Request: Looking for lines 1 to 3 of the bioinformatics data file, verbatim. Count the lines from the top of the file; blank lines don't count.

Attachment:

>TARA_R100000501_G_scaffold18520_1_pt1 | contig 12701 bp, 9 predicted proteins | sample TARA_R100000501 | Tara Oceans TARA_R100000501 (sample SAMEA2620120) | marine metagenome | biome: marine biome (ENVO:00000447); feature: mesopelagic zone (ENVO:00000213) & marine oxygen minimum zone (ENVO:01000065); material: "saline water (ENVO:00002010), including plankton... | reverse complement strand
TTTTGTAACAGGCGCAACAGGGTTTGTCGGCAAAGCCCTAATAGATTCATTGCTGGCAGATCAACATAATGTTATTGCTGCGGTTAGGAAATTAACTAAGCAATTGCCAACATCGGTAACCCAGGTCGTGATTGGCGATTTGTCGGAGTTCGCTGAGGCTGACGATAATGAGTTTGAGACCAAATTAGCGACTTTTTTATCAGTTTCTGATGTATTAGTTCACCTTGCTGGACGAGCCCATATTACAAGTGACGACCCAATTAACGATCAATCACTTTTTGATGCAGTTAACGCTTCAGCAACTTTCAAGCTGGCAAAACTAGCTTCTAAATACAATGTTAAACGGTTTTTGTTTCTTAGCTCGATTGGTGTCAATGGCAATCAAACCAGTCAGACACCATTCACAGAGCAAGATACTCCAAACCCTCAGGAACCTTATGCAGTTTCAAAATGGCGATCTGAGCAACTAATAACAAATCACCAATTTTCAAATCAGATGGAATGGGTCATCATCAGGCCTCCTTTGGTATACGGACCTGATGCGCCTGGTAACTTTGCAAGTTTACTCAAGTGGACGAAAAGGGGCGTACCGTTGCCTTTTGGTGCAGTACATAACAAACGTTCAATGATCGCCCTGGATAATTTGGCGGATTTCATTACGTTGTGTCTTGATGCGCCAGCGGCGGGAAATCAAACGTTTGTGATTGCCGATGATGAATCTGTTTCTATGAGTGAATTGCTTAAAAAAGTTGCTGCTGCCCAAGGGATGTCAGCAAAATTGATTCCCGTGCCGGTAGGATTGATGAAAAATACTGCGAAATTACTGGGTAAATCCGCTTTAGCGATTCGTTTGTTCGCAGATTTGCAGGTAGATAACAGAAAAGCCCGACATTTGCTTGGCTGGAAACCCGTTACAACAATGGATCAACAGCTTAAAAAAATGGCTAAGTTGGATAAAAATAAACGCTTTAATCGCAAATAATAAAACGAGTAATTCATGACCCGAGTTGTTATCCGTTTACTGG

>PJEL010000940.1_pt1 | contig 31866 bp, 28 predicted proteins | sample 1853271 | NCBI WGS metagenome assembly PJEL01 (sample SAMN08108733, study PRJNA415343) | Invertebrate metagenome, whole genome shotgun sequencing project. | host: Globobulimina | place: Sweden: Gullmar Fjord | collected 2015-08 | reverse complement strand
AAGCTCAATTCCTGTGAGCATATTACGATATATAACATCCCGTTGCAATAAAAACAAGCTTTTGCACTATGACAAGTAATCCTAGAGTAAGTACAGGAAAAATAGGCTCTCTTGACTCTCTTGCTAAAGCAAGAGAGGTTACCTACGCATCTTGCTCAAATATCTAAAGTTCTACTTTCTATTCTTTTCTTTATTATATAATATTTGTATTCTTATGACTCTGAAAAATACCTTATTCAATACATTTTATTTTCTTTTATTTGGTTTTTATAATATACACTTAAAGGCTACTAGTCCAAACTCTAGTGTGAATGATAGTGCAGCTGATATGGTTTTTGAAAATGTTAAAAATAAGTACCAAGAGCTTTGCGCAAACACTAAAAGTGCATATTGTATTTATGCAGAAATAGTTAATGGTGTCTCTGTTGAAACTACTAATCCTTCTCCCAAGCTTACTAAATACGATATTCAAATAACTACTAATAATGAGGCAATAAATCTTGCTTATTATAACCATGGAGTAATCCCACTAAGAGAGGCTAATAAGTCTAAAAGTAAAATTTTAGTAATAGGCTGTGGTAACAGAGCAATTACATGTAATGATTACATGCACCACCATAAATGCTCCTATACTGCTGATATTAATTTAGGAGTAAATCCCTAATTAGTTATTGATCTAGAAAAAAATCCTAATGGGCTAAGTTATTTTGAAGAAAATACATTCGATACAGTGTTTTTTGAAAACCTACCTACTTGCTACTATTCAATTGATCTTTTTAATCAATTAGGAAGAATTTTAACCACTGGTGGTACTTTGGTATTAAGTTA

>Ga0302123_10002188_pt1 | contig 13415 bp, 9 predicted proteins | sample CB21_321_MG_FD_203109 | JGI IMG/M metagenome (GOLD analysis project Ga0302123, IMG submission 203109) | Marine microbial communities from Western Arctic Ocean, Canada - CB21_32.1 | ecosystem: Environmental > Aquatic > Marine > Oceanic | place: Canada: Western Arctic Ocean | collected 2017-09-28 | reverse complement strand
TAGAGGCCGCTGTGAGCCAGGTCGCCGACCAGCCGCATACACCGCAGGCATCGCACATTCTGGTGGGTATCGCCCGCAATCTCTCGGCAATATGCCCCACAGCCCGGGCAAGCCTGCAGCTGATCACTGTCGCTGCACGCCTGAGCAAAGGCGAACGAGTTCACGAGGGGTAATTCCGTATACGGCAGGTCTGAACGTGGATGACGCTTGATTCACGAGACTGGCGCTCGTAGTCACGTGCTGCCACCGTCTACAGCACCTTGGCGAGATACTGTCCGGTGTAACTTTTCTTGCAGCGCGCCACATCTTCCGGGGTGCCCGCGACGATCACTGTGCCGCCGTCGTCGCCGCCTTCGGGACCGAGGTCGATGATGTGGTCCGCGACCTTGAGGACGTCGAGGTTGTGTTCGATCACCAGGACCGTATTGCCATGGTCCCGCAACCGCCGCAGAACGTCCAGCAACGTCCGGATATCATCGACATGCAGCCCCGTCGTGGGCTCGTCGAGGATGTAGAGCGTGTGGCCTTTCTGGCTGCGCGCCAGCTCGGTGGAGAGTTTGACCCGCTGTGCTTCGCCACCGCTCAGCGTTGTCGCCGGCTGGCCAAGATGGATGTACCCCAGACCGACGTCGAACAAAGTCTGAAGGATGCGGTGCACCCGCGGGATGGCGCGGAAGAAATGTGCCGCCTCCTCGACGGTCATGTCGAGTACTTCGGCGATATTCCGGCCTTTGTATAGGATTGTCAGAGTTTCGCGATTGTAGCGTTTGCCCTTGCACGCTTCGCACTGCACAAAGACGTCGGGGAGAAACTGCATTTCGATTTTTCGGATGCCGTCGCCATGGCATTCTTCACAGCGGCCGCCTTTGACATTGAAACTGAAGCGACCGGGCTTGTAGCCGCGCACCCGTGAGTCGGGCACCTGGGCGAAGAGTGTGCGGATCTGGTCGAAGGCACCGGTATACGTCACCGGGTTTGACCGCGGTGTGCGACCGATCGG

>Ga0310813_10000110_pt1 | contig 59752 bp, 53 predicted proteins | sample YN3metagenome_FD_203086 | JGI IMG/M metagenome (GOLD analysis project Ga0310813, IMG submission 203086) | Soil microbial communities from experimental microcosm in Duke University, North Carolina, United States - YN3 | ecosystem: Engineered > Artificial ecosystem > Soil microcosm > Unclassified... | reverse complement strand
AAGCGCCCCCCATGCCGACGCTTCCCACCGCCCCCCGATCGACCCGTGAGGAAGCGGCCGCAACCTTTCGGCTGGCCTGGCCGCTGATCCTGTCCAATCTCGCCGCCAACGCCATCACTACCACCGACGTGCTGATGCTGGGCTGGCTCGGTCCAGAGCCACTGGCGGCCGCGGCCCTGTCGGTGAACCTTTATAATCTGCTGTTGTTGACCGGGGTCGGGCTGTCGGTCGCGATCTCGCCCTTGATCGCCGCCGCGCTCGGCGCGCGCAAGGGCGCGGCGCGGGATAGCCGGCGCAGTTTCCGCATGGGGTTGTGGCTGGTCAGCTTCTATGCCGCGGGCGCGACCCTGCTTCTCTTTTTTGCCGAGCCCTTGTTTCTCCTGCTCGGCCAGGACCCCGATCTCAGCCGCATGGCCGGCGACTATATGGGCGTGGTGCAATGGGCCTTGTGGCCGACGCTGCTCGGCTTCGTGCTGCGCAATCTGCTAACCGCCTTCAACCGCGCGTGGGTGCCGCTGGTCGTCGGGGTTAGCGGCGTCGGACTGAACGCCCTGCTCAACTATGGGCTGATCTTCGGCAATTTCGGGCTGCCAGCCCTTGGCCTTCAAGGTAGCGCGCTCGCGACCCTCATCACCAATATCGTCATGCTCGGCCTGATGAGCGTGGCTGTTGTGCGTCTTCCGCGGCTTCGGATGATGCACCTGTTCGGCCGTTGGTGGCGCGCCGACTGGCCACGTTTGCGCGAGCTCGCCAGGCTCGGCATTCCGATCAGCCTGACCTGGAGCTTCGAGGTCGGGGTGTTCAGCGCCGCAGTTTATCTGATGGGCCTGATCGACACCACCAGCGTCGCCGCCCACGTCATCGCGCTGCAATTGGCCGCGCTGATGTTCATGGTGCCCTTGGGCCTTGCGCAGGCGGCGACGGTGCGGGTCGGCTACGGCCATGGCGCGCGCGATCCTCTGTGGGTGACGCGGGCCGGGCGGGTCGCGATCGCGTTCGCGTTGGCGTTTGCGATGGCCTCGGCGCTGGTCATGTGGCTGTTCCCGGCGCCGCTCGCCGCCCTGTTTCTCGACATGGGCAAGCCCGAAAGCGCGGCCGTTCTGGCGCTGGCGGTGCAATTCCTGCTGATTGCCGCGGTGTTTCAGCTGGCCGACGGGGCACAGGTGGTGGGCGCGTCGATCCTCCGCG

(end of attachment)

>TARA_R100000501_G_scaffold18520_1_pt1 | contig 12701 bp, 9 predicted proteins | sample TARA_R100000501 | Tara Oceans TARA_R100000501 (sample SAMEA2620120) | marine metagenome | biome: marine biome (ENVO:00000447); feature: mesopelagic zone (ENVO:00000213) & marine oxygen minimum zone (ENVO:01000065); material: "saline water (ENVO:00002010), including plankton... | reverse complement strand
TTTTGTAACAGGCGCAACAGGGTTTGTCGGCAAAGCCCTAATAGATTCATTGCTGGCAGATCAACATAATGTTATTGCTGCGGTTAGGAAATTAACTAAGCAATTGCCAACATCGGTAACCCAGGTCGTGATTGGCGATTTGTCGGAGTTCGCTGAGGCTGACGATAATGAGTTTGAGACCAAATTAGCGACTTTTTTATCAGTTTCTGATGTATTAGTTCACCTTGCTGGACGAGCCCATATTACAAGTGACGACCCAATTAACGATCAATCACTTTTTGATGCAGTTAACGCTTCAGCAACTTTCAAGCTGGCAAAACTAGCTTCTAAATACAATGTTAAACGGTTTTTGTTTCTTAGCTCGATTGGTGTCAATGGCAATCAAACCAGTCAGACACCATTCACAGAGCAAGATACTCCAAACCCTCAGGAACCTTATGCAGTTTCAAAATGGCGATCTGAGCAACTAATAACAAATCACCAATTTTCAAATCAGATGGAATGGGTCATCATCAGGCCTCCTTTGGTATACGGACCTGATGCGCCTGGTAACTTTGCAAGTTTACTCAAGTGGACGAAAAGGGGCGTACCGTTGCCTTTTGGTGCAGTACATAACAAACGTTCAATGATCGCCCTGGATAATTTGGCGGATTTCATTACGTTGTGTCTTGATGCGCCAGCGGCGGGAAATCAAACGTTTGTGATTGCCGATGATGAATCTGTTTCTATGAGTGAATTGCTTAAAAAAGTTGCTGCTGCCCAAGGGATGTCAGCAAAATTGATTCCCGTGCCGGTAGGATTGATGAAAAATACTGCGAAATTACTGGGTAAATCCGCTTTAGCGATTCGTTTGTTCGCAGATTTGCAGGTAGATAACAGAAAAGCCCGACATTTGCTTGGCTGGAAACCCGTTACAACAATGGATCAACAGCTTAAAAAAATGGCTAAGTTGGATAAAAATAAACGCTTTAATCGCAAATAATAAAACGAGTAATTCATGACCCGAGTTGTTATCCGTTTACTGG

>PJEL010000940.1_pt1 | contig 31866 bp, 28 predicted proteins | sample 1853271 | NCBI WGS metagenome assembly PJEL01 (sample SAMN08108733, study PRJNA415343) | Invertebrate metagenome, whole genome shotgun sequencing project. | host: Globobulimina | place: Sweden: Gullmar Fjord | collected 2015-08 | reverse complement strand